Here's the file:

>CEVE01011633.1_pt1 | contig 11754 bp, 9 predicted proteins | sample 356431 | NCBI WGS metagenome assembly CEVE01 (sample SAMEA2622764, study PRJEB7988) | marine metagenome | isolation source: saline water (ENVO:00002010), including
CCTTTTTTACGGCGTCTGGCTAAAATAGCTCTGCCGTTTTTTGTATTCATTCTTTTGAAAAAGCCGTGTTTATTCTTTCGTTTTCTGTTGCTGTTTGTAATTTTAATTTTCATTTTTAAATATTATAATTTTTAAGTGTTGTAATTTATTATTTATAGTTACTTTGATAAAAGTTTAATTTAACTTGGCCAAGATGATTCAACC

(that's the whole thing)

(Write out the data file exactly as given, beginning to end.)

>CEVE01011633.1_pt1 | contig 11754 bp, 9 predicted proteins | sample 356431 | NCBI WGS metagenome assembly CEVE01 (sample SAMEA2622764, study PRJEB7988) | marine metagenome | isolation source: saline water (ENVO:00002010), including
CCTTTTTTACGGCGTCTGGCTAAAATAGCTCTGCCGTTTTTTGTATTCATTCTTTTGAAAAAGCCGTGTTTATTCTTTCGTTTTCTGTTGCTGTTTGTAATTTTAATTTTCATTTTTAAATATTATAATTTTTAAGTGTTGTAATTTATTATTTATAGTTACTTTGATAAAAGTTTAATTTAACTTGGCCAAGATGATTCAACC